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HQ 967915

MARCH 22, 2006



TARIFF NO. 8472.90.10

Port Director
U.S. Customs and Border Protection
726 Exchange Street
Suite 400
Buffalo, NY 14210

RE: Internal Advice Concerning the Classification of the QuickJack Machine that is Used in Casinos of the Gaming Industry

Dear Port Director:

This is in response to your memorandum dated September 19, 2005, forwarding the internal advice request submitted by counsel on behalf of NRT Technology Corporation (NRT) concerning the classification of the QuickJack enhanced automatic teller machine (ATM) for use in the gaming industry under the Harmonized Tariff Schedule of the United States (HTSUS). Counsel provided a supplemental submission dated January 24, 2005.


The product at issue is known as the QuickJack Plus (QuickJack). It is a multi-function patron kiosk dedicated for use in the gaming industry by casinos. The QuickJack is an ATM to which certain hardware and software has been added in order to provide additional cash dispensing and related functions beyond those provided by a traditional ATM. To manufacture the QuickJack, NRT purchases a fully functional ATM machine the ProCash 1500 XE. The ProCash 1500 XE features all of the characteristics of a typical ATM, e.g., a numeric keypad (with encrypting and Braille labeling options), a card slot, a card reader, a display screen, cash dispensing cassettes, a security system, a receipt printer, a logo area, and a panel for card symbols. The ATM unit accounts for at least 65% of the total material cost of the manufactured QuickJack. By utilizing this machine and adding additional NRT developed software, the QuickJack is capable of communicating to a casino’s slot management system (SMS) in a manner similar to that of a change booth.

NRT manufactures the QuickJack by drilling holes in the side of the IBM ATM and attaching a side cabinet. Several cables are then routed from the ATM to the side cabinet that contains the hardware components, including a bill validator and a coin hopper. These items are joined to the ATM, so that the machine can perform some additional functions such as ticket cash redemption and bill breaking currency conversion etc. Additional software is also installed onto the ATM to support these systems. The ATM and the side cabinet are then mounted onto a common base. With the NRT enhanced machine, a casino attendant utilizes the intuitive ATM interface to enter key information, such as the slot ID and winning amounts. Instead of dispensing cash, the machines print bar-coded tickets that can be inserted into cashless slot machines on the casino floor and turned into credits that can be wagered. Counsel has informed us that the QuickJack Plus is a more advanced version of the QuickJack that NRT now sells to casinos. It is our understanding that the QuickJack is now not being sold. According to the promotional literature that was submitted, the QuickJack Plus offers casino patrons a user-friendly, intuitive environment in which to:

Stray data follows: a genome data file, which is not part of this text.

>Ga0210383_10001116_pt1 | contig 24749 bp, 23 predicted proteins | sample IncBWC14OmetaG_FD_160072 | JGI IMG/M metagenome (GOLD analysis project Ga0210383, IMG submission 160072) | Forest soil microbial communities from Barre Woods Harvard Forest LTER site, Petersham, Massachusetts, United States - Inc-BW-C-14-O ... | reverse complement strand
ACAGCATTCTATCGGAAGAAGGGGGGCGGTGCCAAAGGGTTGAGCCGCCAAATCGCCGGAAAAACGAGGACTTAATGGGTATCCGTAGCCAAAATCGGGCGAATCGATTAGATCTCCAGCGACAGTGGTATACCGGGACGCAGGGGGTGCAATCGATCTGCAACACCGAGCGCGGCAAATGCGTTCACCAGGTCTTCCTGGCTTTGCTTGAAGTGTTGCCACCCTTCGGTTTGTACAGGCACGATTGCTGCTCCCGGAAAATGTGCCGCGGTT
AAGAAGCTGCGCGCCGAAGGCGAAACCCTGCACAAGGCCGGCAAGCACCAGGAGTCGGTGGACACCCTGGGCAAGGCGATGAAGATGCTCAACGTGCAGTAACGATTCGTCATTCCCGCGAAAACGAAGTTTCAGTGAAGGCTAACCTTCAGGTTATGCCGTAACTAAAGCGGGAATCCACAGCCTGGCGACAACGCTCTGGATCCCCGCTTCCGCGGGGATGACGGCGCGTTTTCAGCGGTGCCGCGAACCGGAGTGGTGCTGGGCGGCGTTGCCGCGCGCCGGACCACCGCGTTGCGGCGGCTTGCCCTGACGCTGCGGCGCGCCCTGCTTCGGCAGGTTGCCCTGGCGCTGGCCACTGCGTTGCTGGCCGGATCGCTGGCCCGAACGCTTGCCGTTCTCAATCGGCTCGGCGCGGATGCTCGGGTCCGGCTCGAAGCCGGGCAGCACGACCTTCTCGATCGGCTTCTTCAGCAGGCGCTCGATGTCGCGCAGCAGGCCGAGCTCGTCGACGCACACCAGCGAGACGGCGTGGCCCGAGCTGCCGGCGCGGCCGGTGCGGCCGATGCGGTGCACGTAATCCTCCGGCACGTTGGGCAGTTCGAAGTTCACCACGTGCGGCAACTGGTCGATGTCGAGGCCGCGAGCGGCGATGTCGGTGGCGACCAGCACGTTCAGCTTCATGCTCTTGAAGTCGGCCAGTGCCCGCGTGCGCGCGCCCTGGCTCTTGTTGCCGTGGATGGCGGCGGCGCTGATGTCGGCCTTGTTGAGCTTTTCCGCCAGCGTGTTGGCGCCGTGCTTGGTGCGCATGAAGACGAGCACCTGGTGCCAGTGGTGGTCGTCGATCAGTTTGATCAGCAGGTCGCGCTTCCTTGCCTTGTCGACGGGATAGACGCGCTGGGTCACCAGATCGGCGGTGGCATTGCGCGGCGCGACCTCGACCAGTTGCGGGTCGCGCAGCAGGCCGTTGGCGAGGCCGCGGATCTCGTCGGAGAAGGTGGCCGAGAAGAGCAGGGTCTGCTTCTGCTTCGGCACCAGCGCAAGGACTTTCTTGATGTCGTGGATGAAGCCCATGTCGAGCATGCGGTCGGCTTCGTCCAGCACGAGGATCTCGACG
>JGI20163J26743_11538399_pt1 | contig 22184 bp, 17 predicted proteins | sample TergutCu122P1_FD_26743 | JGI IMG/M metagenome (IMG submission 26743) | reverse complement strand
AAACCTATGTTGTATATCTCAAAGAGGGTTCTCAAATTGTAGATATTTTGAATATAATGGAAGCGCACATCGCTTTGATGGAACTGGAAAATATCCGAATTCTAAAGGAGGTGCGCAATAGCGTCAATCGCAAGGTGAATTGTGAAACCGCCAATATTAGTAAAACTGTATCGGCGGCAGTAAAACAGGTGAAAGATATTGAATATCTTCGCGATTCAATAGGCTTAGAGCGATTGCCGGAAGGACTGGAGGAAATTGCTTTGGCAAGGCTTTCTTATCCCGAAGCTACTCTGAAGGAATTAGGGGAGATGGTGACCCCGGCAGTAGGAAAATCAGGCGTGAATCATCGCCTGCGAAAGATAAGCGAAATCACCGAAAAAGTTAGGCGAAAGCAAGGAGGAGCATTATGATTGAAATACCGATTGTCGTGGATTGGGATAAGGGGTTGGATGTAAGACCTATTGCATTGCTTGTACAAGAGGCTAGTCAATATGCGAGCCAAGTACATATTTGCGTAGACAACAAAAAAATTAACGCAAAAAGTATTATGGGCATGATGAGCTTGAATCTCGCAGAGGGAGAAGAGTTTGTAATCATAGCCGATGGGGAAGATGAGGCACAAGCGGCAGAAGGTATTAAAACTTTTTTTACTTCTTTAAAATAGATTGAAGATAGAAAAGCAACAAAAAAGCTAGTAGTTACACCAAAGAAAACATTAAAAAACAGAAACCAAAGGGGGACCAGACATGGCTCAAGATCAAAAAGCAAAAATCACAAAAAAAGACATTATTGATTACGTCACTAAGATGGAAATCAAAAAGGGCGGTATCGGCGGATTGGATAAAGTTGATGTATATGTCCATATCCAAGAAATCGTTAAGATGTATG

Redeem slot tickets for cash

Break bills

Redeem player points

Exchange currency

Withdraw cash on the ATM

The product was originally entered in subheading 8476.89.00, HTSUS, as: “Automatic goods-vending machines including money changing machines: machinesincluding money-changing machines; parts thereof: Other machines: Other.” The importer contends that the QuickJack is properly classified in subheading 8472.90.10, HTSUS, as an automatic teller machine.


Whether the QuickJack machine is classified in subheading 8472.90.10, HTSUS, as an automatic teller machine or in subheading 8472.90.90, HTSUS, as other currency and coin handling machines, or in subheading 8476.89.00, HTSUS, as other automatic goods-vending machines including money changing machines.


Classification under the HTSUS is made in accordance with the General Rules of Interpretation (GRIs). GRI 1 provides that the classification of goods shall be determined according to the terms of the headings of the tariff schedule and any relative section or chapter notes. In the event that the goods cannot be classified solely on the basis of GRI 1, and if the headings and legal notes do not otherwise require, the remaining GRIs may then be applied.

The HTSUS provisions under consideration are as follows:

8472 Other office machines (for example, hectograph or stencil duplicating machines, addressing machines, automatic banknote dispensers, coin-sorting machines, coin-counting or wrapping machines, penciling-sharpening machines, perforating or stapling machines):

8472.90 Other:

8472.90.10 Automatic teller machines.

8472.90.90 Other

8476 Automatic goods-vending machines (for example, postage stamp, cigarette, food or beverage machines), including money-changing machines; parts thereof:

Other machines: